Could a smartphone game really help us cut down on energy use?

A screenshot from The Age of Energy. Image: Clicks & Links.

Ah, the youth of today. They’ll spend ages having a hot shower. They’ll leave lights on when they exit a room and waste time staring at an open fridge, craving a midnight snack. We’re all guilty of bad habits – but apparently young people in particular guzzle more energy.

Young people in the UK are also disengaged and uneducated when it comes to knowing their energy bills: statistics from the Energy Savings Trust show that only 7 per cent of people under 35 understand theirs. Of the 2,000 customers surveyed, 82 per cent declared an interest in reducing energy and saving money, but simply don’t know how to go about it or what steps to take. Then again, with the majority of young people being renters it’s hard for them to have complete control over domestic energy use and take action that is beyond their tenancy agreement, such as insulating the loft.

So how do you solve a problem like excessive energy use and complicated energy bills? Smartphone games may seem a paradoxical solution, given that sizeable apps tend to drain battery life and therefore means the smartphone requires regular charging – but some cities are trying it, nonetheless.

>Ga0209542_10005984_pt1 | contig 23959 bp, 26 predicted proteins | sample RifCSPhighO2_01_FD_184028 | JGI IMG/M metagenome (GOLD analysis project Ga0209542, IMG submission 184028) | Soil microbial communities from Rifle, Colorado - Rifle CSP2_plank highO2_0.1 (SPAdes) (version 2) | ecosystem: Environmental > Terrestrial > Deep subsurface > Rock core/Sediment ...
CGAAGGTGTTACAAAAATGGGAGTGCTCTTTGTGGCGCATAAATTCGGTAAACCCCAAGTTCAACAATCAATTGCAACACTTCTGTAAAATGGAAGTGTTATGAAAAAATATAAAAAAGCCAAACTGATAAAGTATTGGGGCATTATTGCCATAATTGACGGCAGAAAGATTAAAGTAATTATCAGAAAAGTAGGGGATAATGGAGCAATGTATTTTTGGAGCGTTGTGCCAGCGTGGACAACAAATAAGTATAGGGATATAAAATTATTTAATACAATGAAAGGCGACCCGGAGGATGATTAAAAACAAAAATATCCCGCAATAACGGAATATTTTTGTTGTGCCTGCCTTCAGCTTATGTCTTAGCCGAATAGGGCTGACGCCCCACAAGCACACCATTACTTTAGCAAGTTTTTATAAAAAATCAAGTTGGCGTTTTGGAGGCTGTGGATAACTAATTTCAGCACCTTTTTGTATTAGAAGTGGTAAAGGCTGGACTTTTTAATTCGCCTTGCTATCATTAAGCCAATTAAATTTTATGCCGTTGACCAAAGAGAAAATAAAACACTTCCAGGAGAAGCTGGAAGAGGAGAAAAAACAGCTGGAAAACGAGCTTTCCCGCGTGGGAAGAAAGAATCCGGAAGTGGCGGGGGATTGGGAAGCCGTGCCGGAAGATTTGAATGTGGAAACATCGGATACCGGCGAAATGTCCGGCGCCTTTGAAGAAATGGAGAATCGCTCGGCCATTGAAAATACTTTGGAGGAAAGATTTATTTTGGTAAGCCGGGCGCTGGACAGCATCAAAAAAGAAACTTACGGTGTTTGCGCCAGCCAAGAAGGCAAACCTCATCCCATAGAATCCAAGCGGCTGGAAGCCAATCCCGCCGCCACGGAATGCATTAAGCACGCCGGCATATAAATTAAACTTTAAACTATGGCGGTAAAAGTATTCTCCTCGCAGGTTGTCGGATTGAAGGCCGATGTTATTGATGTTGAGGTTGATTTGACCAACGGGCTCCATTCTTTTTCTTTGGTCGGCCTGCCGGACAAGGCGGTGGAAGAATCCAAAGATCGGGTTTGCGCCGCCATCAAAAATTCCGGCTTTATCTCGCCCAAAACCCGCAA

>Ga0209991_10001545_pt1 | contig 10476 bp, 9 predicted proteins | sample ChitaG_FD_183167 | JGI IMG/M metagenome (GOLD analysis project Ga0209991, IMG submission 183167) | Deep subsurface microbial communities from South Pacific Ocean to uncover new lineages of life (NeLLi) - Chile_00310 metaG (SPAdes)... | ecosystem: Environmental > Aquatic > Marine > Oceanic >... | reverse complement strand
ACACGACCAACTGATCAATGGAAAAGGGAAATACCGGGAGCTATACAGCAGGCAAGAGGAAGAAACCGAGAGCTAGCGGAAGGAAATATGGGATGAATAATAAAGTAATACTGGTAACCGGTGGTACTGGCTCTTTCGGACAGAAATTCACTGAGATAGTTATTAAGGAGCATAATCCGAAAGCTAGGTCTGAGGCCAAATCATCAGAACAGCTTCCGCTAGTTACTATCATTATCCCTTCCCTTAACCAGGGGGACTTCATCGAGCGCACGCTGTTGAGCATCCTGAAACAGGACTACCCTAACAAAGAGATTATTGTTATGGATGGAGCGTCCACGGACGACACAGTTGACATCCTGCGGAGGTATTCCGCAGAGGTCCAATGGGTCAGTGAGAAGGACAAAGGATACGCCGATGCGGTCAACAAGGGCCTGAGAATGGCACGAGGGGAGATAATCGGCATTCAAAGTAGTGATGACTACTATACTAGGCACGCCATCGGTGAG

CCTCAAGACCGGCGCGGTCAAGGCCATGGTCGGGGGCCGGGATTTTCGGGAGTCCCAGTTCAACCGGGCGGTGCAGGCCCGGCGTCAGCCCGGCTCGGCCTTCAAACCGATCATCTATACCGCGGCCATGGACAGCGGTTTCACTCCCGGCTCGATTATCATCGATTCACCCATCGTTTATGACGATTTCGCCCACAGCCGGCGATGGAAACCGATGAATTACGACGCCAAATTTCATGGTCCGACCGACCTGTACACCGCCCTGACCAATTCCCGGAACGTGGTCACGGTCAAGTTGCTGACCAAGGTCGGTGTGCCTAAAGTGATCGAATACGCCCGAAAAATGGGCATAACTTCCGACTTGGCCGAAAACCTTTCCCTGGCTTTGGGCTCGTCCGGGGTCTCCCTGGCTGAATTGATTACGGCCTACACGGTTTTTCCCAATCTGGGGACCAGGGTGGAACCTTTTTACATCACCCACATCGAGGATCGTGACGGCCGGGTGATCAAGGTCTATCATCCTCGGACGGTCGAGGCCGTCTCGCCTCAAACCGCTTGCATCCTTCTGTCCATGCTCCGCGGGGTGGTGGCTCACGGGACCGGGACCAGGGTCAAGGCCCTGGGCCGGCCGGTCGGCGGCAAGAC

The post-apocalyptic is in vogue right now, what with the finale of season 7 of The Walking Dead having recently aired, and the threat of a potential US-North Korea war looming large. So in Amsterdam and Grenoble, residents of all ages, but especially those aged 16 to 24, are being invited to play a post-apocalyptic game, the Age of Energy, where they have to rebuild a community following the world’s collapse.

Players are asked to manage resources and optimise virtual energy performance. For bonus points, they’re challenged to improve their own energy use. The app can be connected to a smart meters so it can access real-time data.

Of course, to benefit from the app one would need to have a smart meter in the first place. But the goal of the Dutch, French and British governments’ is to see most if not all homes fitted with one by 2020.

In a blog post, the game’s lead creator, Gerben Kijne, writes:

“It works on the hypothesis that if people can be encouraged to spend money in app-based games – plenty of us are guilty of exchanging a few pennies to get past a particularly tough level of Candy Crush – then why not see if you can use the same model to bring about positive real-world change.”

Kijne says that the game is designed with “a glass ceiling that cannot be broken unless you change your behaviour”. He says that these changes are something that people would probably be interested in making anyway: the app simply makes it easier to do so, by encouraging players to think about the impact their energy use is having on the urban environment.